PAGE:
Notice that in your particular application you only need one multiplication, which is much easier to handle than the case of any general function. In fact, there is the concept of Somewhat Homomorphic Encryption (SHE), which is pretty much like the concept explained above but the function is restricted to have certain multiplicative depth. This is useful as (1) SHE schemes do exist, based on different problems like approximate GCD or LWE, and (2) there is a technique called bootstrapping that can take you from a SHE with certain properties to a FHE.

This solution may not fullfil your requirement, as it's not like Alice and Bob are sending values to Charlie separately.

As pointed in the comments by SEJPM, another tool can be Secure Multiparty Computation. In this setting, the parties are involved in a protocol where A and B input $a$ and $b$, and C gets $c = ab$. In general, this doesn't have to have the syntax you specify in the question, but it's easy to come up with a protocol that has some resemblance with it.

Alice and Bob cooperate to sample a common random value $r$, unknown to Charlie. Alice then lets $A(a) = a\cdot r$ and Bob sets $B(b) = b\cdot r^{-1}$. These two values are sent to charlie, who simply multiplies them to get $(ar)(br^{-1}) = ab$. We can show that even if C is corrupt, he doesn't learn anything about $a$ and $b$, besides the fact that their product is what he just learned. In some sense, this means that "$A$ and $B$ are not invertible". The intuition is that we can simulate what Charlie sees during the execution of the protocol based only on the value of $a\cdot b$, and Charlie cannot tell the difference, therefore, he doesn't get any information about $a$ and $b$. Of course, this assumes we have some sort of field structure.

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    $\begingroup$ This doesn't seem to solve the problem as stated, since Charlie can simply decrypt the individual ciphertexts. $\endgroup$ – Maeher Jan 30 '18 at 17:23
  • $\begingroup$ @Maeher yes! Perhaps you're right. This has an easy fix (and in fact, this is the whole point of homomorphic encryption): Alice and Bob can compute the encryption of $a\cdot b$ themselves, and send that instead. Thanks! I will edit the answer. The issue now is that the solution does not have the same syntax as required by the OP $\endgroup$ – Daniel Jan 30 '18 at 17:25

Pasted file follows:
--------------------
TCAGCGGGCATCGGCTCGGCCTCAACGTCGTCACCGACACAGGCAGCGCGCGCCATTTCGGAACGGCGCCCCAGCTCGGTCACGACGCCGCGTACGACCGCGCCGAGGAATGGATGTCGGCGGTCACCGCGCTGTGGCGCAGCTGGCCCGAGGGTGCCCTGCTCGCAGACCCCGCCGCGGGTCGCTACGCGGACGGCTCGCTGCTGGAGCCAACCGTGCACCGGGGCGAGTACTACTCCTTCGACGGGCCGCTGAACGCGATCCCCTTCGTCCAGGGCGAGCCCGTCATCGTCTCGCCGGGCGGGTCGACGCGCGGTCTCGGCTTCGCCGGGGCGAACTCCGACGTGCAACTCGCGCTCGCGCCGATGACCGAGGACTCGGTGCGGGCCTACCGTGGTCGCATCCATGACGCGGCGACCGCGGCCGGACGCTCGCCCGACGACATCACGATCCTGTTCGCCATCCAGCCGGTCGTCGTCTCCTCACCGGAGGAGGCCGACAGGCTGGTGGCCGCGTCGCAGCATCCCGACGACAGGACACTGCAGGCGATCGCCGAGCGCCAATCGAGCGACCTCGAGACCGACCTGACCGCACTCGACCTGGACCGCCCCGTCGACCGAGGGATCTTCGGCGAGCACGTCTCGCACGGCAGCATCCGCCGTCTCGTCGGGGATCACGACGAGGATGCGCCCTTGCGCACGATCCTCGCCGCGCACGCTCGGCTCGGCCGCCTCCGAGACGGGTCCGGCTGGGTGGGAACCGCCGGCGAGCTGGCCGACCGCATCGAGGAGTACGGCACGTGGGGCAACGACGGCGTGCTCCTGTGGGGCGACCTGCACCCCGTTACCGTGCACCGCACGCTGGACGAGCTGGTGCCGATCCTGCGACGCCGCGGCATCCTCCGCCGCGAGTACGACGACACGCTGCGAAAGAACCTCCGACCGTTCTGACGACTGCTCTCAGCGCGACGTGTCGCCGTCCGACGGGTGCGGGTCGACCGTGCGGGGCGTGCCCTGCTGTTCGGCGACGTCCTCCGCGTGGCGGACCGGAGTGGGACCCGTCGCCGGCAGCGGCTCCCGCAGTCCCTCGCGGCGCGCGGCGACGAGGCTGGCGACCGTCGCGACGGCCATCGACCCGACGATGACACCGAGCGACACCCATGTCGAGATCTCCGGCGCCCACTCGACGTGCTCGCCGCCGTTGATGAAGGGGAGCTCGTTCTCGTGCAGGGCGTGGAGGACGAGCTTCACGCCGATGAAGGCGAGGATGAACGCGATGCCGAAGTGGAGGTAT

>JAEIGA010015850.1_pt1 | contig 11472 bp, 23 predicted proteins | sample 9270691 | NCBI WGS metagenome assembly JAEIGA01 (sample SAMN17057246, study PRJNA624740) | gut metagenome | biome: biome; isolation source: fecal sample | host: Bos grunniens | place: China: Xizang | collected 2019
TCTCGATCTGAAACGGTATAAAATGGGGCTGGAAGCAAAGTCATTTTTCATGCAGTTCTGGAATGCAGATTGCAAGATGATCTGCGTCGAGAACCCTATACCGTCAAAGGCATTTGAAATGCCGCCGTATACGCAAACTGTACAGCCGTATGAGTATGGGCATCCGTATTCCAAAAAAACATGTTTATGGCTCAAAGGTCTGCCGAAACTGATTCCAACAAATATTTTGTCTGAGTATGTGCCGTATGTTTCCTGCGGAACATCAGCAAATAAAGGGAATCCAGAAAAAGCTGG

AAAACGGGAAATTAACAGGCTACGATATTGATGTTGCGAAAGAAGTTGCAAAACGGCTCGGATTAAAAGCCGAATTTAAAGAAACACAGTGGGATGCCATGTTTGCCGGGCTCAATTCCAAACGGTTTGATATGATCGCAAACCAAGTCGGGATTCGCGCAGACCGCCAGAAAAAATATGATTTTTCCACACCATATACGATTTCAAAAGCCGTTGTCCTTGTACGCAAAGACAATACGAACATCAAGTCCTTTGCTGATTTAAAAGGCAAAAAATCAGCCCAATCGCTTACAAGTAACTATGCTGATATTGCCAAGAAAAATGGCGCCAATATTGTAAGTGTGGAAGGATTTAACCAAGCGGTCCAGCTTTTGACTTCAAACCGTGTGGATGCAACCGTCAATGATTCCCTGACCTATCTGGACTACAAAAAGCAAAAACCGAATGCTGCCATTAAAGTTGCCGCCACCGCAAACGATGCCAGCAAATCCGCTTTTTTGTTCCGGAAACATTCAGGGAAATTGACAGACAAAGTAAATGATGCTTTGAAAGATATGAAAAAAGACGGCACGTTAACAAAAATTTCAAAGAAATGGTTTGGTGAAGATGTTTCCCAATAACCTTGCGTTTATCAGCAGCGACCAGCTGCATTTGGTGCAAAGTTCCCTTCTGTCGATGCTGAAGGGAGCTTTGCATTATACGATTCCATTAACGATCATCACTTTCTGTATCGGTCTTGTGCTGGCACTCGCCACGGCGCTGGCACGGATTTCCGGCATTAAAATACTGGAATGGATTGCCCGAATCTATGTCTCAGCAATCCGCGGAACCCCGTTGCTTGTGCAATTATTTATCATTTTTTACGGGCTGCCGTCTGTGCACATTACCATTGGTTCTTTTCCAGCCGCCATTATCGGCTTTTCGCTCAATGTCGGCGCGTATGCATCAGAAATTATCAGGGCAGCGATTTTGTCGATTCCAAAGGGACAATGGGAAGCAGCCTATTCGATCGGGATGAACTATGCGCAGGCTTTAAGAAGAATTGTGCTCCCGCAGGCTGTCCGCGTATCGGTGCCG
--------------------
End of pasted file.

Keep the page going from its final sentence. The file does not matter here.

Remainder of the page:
• $\begingroup$ Would there be a way to deterministically choose r beforehand without Alice and Bob communicating? like the hash of their Ab/aB or something. I don't know if that compromises the math later on. $\endgroup$ – jousle Jan 30 '18 at 17:51
  • $\begingroup$ @jousle Not the math. The randomness is used to argue that what Charlie sees does not reveal anything about $a$ nor $b$. It you use any public value that also Charlie can compute then privacy is compromised as Charlie can extract $a$ an $b$ using $r$ and the values he receives (even if this value is uniformly random). $\endgroup$ – Daniel Jan 30 '18 at 17:55
  • $\begingroup$ Your new approach now requires communication between Alice and Bob to homomorphically evaluate the multiplication. I understood the original question to mean that there is to be no communication other than the two messages sent from Alice and Bob to Charlie. $\endgroup$ – Maeher Jan 30 '18 at 18:19

The other answers already made it clear that it's impossible to solve the problem with this communication pattern if Alice and Bob do not share a secret a priori (and homomorphic encryption does not help for that, nor does MPC). Assume for now that Alice and Bob do share a common random secret $r$. Let us further assume that $r$ is way longer than $a$ and $b$. We first break $r$ into three long enough parts, $r_a,r_b$ and $r'$. Then the problem can be solved as follows: